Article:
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Environment and Outdoors

Mills Administration To Fight Right Whale Lawsuit That Could Lead To ‘Draconian’ Effects On Lobster Industry

Scientists from NOAA Fisheries Service approach a young North Atlantic right whale in order to disentangle it. New research shows whales with severe entanglements in rope and fishing gear are experiencing stunted growth, and body lengths have been decreasing since 1981.
Scientists from NOAA Fisheries Service approach a young North Atlantic right whale in order to disentangle it. New research shows whales with severe entanglements in rope and fishing gear are experiencing stunted growth, and body lengths have been decreasing since 1981.

The Mills administration says it's pursuing several actions to contest recently-released lobstering restrictions designed to protect endangered right whales. It's also intervening in an ongoing lawsuit that officials say could be more devastating to the industry.

Marine Resources chief Patrick Keliher says that Gov. Janet Mills is hiring private attorneys to help fight a lawsuit in the U.S. D.C. Circuit Court brought by the Center for Biological Diversity and other conservation groups that are challenging the data used by the federal government to issue lobstering regulations to protect right whales.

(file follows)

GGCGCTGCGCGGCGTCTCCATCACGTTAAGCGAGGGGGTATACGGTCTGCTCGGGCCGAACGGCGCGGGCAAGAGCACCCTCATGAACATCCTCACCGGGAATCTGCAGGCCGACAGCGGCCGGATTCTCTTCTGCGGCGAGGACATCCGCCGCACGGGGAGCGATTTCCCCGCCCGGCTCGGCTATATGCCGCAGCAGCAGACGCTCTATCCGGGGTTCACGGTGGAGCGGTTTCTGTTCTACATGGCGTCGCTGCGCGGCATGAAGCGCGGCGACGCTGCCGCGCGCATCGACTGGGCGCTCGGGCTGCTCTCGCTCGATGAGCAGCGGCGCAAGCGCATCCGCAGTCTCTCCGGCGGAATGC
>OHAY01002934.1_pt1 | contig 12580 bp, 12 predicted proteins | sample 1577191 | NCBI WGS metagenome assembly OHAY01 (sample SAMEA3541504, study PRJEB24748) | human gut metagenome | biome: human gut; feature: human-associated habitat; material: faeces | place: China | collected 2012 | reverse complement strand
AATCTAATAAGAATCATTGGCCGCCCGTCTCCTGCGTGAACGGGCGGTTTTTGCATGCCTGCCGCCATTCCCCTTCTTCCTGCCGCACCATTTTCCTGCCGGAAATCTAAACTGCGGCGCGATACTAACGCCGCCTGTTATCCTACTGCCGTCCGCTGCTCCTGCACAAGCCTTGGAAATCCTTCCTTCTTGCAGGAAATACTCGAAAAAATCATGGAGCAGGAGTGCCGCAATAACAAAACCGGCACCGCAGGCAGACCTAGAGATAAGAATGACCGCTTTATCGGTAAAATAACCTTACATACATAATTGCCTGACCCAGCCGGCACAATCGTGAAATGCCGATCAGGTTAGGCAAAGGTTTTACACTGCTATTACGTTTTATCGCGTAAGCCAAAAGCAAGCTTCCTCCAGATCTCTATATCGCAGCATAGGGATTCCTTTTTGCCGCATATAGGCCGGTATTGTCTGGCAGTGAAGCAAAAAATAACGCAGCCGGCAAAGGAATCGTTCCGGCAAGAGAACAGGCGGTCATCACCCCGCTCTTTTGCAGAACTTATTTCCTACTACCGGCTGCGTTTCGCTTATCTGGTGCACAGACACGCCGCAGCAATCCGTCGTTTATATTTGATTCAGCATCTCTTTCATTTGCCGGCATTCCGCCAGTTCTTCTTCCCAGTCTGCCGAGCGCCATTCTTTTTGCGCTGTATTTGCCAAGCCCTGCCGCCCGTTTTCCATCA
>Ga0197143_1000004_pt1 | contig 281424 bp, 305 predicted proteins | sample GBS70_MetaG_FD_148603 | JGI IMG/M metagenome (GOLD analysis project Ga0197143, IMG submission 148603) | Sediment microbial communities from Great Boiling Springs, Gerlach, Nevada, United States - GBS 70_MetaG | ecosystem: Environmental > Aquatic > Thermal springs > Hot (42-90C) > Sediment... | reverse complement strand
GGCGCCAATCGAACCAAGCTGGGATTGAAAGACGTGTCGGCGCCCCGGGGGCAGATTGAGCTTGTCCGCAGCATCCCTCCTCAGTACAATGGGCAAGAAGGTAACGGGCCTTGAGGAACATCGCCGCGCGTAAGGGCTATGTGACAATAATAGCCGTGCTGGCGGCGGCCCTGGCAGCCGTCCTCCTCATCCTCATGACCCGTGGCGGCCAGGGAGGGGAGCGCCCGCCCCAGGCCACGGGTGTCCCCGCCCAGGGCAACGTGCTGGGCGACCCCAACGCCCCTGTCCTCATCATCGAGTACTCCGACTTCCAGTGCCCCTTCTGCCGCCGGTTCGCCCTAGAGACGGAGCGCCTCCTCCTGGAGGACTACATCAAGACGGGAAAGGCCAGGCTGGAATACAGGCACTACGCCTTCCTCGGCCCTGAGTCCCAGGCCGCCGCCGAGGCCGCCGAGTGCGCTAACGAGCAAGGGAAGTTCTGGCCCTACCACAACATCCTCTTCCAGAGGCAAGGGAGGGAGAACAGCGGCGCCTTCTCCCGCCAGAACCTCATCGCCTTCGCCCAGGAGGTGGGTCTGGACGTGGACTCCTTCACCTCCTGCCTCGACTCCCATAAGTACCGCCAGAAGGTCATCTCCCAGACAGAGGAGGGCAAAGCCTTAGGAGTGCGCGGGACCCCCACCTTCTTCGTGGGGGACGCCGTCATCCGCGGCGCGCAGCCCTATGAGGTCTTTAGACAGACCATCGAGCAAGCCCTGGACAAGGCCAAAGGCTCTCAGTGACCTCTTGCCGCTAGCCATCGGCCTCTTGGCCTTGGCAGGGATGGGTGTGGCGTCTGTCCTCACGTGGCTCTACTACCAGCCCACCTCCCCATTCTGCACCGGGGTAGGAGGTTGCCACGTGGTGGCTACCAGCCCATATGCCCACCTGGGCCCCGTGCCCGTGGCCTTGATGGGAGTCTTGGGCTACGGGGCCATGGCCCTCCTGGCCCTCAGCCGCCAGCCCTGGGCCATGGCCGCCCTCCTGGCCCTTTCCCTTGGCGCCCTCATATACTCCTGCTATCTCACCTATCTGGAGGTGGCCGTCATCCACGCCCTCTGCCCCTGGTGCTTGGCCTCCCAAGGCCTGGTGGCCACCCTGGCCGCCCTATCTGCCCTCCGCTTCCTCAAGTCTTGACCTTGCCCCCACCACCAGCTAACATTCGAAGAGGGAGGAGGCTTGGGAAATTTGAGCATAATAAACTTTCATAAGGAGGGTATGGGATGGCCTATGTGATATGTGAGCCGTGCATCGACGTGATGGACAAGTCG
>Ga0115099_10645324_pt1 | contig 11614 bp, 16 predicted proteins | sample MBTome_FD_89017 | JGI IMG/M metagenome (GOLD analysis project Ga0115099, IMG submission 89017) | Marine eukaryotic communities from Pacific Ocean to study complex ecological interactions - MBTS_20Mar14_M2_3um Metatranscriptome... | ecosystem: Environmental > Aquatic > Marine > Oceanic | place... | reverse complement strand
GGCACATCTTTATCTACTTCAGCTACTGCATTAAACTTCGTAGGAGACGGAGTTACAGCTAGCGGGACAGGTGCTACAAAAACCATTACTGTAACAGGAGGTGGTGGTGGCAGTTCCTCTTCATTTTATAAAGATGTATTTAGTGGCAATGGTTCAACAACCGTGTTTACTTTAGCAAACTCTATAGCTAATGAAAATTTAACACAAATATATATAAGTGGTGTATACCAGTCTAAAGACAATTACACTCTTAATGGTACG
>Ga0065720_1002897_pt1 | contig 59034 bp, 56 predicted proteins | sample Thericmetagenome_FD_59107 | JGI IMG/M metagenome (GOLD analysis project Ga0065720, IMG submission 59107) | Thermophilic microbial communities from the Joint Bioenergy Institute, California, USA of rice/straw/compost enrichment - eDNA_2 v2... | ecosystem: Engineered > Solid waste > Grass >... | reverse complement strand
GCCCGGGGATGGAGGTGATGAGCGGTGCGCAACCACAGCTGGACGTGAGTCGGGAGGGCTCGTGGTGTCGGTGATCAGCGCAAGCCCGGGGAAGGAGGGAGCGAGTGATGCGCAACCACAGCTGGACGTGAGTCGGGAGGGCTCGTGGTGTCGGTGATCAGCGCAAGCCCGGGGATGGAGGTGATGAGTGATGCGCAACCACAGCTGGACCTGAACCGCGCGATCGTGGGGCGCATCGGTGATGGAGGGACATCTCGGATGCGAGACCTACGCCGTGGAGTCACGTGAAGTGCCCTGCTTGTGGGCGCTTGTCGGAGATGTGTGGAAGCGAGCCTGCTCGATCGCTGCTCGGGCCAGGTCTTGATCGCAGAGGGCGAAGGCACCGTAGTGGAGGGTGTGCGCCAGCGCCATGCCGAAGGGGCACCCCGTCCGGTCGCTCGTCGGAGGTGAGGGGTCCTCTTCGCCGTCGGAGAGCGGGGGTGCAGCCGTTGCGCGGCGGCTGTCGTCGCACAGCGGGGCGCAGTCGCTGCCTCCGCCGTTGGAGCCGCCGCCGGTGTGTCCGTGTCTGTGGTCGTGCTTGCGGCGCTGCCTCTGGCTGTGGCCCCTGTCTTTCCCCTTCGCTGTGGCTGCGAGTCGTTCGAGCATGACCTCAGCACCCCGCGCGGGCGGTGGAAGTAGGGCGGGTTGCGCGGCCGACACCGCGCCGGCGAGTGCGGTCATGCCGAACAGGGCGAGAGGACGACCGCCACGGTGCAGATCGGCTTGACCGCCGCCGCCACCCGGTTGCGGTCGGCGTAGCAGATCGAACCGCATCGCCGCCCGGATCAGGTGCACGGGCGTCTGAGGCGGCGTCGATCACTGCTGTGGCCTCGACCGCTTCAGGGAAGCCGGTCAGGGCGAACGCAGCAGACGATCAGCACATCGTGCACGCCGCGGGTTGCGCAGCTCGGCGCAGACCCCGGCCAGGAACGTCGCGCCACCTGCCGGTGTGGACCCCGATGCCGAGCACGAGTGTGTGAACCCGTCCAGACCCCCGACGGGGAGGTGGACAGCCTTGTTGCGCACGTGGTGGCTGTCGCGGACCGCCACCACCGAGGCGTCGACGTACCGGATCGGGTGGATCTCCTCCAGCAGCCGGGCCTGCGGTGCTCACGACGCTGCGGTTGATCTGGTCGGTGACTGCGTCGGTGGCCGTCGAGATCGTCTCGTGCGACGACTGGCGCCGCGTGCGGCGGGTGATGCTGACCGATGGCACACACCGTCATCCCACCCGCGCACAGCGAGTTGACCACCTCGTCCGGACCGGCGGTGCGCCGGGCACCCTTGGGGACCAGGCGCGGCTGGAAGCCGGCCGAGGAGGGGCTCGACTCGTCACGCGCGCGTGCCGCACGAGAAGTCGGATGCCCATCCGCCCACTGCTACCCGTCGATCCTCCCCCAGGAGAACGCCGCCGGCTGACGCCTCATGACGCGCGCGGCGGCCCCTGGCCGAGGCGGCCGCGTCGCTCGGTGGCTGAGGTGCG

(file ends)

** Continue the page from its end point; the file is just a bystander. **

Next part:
Keliher says prevailing in that lawsuit won't undo the new federal lobstering regulations that effectively close off traditional lobstering for 950 square miles of the Gulf of Maine from October through January.

But he says it will prevent potentially stricter regulations or an outright closure in some areas.

"Our belief is that it could be much more draconian if there was a [court] remedy that they pushed for that is going to be much, much worse than what just happened with this rule," he said.

Plaintiffs in the lawsuit say the new federal rules don't go far enough and that the Fisheries Service assessment of how lobster gear affects right whales fails to comply with the Endangered Species Act.

Keliher says the Mills administration is also working with state's congressional delegation to find ways to mitigate impacts on the industry.

He hinted that the administration is contemplating additional actions — potentially legal ones — but that it's too soon to know if any are viable.

The Office of Attorney General has authorized the hiring of private attorneys at an initial cost of $230,000.